Written By: Justin Nobel, Originally posted on Digital Dying
Could an awful relative steal your home? It’s more common than you think.
Here is an awful story I heard recently.
Man moves into a house with an elderly aunt. Aunt gets sick. Man starts drawing funds from aunt’s bank account to do repairs on house, perhaps also taking money directly out of account for his own use. Aunt gets sicker. Manfully establishes himself in the house, moves in girlfriend, by now has access to all aunt’s streams of income. Aunt dies. Daughter shows up, claiming the house is hers. Man claims the house is his, refuses to leave. Lawsuit ensues.
Turns out such horrible situations are actually quite common.
“People have been stealing from vulnerable elders and the dead for probably as long as humans have walked upright and carried clubs,” reads a post with the blog, On The Way To Dying. The blog cites a 2015 report on Elder Financial Abuse, which estimates that elderly are annually defrauded of $19 billion, money taken by criminals, friends, family members, and paid helpers.
Pretty astonishing. The post also points out that theft from vulnerable elders is certainly not a victimless crime: “When people steal from a dead or dying person, they are stealing from a widow or widower, from the deceased’s children and relations, and from the community. For example, if there are no funds to bury a body, then the local taxpayers pick up the tab for cremation and burial unless the family or friends step up to bear the costs.”
A post on a site called Mr. Money Mustache explains a similar situation. Parents die, and five siblings inherit the estate. The house itself is to be divided into equal portions. One older brother had lived in the home before the parents died and continues to live there. Originally, the other children are fine with this, that brother is in a bad financial situation, and the other siblings are eager to help him get out of debt. But the problem is, that brother does not want to move, ever. He firmly establishes himself in the house, and he moves in his girlfriend and her son, although he also continues to pay taxes and insurance on the house and makes repairs.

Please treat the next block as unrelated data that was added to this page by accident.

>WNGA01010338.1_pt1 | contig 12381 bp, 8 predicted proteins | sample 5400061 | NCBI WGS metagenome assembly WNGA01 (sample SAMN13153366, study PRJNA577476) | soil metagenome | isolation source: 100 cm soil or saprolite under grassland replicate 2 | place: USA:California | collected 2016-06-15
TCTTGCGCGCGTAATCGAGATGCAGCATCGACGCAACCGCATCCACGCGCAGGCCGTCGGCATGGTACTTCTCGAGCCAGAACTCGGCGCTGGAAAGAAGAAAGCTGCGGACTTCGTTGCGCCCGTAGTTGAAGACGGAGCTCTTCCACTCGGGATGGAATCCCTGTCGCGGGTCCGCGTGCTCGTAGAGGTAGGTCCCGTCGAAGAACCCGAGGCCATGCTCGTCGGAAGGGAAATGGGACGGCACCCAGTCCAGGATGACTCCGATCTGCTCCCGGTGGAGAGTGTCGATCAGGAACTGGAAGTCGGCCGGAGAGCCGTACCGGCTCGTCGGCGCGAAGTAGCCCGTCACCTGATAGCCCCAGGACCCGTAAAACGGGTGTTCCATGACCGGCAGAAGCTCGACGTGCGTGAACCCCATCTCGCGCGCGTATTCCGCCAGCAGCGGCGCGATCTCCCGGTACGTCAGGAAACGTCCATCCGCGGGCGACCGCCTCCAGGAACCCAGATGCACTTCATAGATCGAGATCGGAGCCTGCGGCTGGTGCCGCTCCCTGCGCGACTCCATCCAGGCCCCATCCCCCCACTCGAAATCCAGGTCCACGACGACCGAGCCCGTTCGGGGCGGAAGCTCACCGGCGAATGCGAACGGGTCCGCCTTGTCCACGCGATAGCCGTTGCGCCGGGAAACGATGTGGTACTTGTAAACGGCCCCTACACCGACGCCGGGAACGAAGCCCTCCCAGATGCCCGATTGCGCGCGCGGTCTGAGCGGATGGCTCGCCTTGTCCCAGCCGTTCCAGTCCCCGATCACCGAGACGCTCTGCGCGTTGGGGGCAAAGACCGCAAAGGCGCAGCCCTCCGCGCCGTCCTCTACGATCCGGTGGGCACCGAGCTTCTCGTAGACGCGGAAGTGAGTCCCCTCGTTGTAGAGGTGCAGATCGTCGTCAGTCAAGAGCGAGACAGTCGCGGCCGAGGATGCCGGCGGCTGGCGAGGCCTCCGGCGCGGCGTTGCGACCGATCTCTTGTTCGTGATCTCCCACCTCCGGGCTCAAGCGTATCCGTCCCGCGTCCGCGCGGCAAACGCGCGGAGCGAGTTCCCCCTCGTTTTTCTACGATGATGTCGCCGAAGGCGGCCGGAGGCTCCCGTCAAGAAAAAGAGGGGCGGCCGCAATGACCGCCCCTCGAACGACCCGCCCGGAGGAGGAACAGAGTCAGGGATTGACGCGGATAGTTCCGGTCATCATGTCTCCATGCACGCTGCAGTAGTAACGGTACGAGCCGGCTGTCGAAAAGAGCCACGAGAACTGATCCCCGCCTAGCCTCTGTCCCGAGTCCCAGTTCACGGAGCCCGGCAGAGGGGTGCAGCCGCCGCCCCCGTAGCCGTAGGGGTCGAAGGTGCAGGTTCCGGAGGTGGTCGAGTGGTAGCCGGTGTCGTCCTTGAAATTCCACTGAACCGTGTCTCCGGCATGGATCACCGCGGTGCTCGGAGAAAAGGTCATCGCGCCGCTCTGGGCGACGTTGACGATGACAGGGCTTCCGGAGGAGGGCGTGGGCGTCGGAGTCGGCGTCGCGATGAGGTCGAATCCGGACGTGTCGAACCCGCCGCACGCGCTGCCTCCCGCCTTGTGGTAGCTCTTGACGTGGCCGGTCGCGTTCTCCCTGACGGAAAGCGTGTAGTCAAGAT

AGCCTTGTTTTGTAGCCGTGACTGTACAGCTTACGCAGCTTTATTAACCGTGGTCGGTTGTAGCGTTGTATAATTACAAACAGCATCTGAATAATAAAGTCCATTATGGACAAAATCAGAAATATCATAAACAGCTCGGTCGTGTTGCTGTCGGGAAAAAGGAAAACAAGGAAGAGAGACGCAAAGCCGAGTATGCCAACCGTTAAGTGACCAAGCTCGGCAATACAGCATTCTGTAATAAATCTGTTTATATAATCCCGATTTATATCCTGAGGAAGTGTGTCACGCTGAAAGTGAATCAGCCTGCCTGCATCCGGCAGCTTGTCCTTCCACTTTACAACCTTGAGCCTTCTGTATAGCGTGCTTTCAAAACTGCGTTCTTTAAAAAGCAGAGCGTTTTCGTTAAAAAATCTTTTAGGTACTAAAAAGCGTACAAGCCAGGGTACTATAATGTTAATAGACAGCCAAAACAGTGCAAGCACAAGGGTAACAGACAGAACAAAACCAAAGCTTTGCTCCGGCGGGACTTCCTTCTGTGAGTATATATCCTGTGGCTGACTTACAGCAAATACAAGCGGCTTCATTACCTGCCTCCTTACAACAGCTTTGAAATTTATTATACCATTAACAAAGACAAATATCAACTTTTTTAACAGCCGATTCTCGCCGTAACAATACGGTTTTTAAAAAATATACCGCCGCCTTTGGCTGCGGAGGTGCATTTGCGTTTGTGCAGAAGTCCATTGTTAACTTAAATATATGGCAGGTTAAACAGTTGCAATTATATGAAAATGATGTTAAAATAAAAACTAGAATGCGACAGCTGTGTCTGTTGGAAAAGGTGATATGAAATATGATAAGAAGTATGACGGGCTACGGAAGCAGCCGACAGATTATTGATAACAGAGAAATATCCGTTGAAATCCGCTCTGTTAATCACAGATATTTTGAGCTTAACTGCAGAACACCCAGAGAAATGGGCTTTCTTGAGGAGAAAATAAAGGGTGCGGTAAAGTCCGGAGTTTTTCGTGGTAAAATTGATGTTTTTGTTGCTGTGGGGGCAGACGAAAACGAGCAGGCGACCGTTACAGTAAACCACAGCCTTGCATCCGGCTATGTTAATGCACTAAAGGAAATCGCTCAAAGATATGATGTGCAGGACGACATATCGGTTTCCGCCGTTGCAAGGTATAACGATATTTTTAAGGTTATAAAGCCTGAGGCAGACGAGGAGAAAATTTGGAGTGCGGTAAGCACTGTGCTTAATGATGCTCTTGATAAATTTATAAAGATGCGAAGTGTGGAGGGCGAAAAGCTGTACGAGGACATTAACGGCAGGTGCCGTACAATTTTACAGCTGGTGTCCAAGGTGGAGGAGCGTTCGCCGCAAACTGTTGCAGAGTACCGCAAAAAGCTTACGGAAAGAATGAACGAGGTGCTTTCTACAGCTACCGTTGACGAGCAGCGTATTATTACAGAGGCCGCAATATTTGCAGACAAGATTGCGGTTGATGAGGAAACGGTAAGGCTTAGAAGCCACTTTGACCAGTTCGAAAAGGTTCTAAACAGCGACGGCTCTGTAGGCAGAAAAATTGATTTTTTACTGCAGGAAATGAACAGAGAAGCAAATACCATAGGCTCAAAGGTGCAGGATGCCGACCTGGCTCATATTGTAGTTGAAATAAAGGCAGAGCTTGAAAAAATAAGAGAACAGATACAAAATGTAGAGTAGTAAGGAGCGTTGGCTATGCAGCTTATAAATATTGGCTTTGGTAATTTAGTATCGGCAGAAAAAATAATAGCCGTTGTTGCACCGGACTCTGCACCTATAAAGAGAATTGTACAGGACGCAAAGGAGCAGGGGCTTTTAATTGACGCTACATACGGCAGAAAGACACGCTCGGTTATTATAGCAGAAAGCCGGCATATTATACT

“Here is the issue we all tiptoe around because we don’t want to upset whatever family harmony remains since my parents’ death,” says the writer of the post, who is the youngest sibling in the family. “Five of us inherited the house. One of us lives in it and benefits from it. He has no intention of leaving, though I know he doesn’t have the money to buy it and probably couldn’t even get a loan because he is so financially strapped. Nobody wants to be the bad guy and state the obvious: either the house should be sold or the brother living in it should buy out the rest of us.”
A blog post on Forbes.com lists the seven warning signs a family member may be “ripping off your aging parents”: When one family member becomes very secretive about finances, when a family member lives with the parents and depends on them for financial support, when a family member isolates the aging parents from others or insists that no one else spend time with them, when there’s a sudden change in estate planning documents, and when a family member with a substance abuse problem has undue influence over an aging parent—They are “easy pickings,” the blog states.
The last in Forbes’ list: “Kidnapping and moving the elder to an adult child’s home without notice to anyone or discussion with anyone else.” The child then moves in and takes the vacated home for themselves.
Perhaps in today’s economy, with property and home prices in many cities going up, there is more of a premium on the value of a home. And people have thus developed more and more cunning stratagem to swindle homes away from other people, and often death is used as a tool in the caper.
Three years ago, a Springfield, Ohio family left town to visit a dying relative. They returned home to find that a stranger had moved into their home and changed the locks. This new owner had emptied the house of all of its’ prior contents and produced court documents to show that he was the owner. Oddly, he apparently had the law on his side. “The papers he provided are known legally as a ‘quiet title’,” reads an article in the Daily News, “involved in situations where the property has been abandoned.” Not only that, the man who moved in has made something of a business out of the practice. An investigation by a local news station found he had done this at least a dozen times in the past.
But then again, it is likely that this ploy is as old as humankind. Here is another story.
Neanderthal man moves into a cave with an elderly Neanderthal aunt. Neanderthal aunt gets sick. Neanderthal man starts selling Neanderthal aunt’s bone jewelry to fix up cave. Neanderthal aunt gets sicker. Neanderthal man fully establishes himself in cave, moves in Neanderthal girlfriend, gives her stolen bone jewelry, and by now has access to all Neanderthal aunt’s hidden stashes of wooly mammoth tusks. And, the rest is history..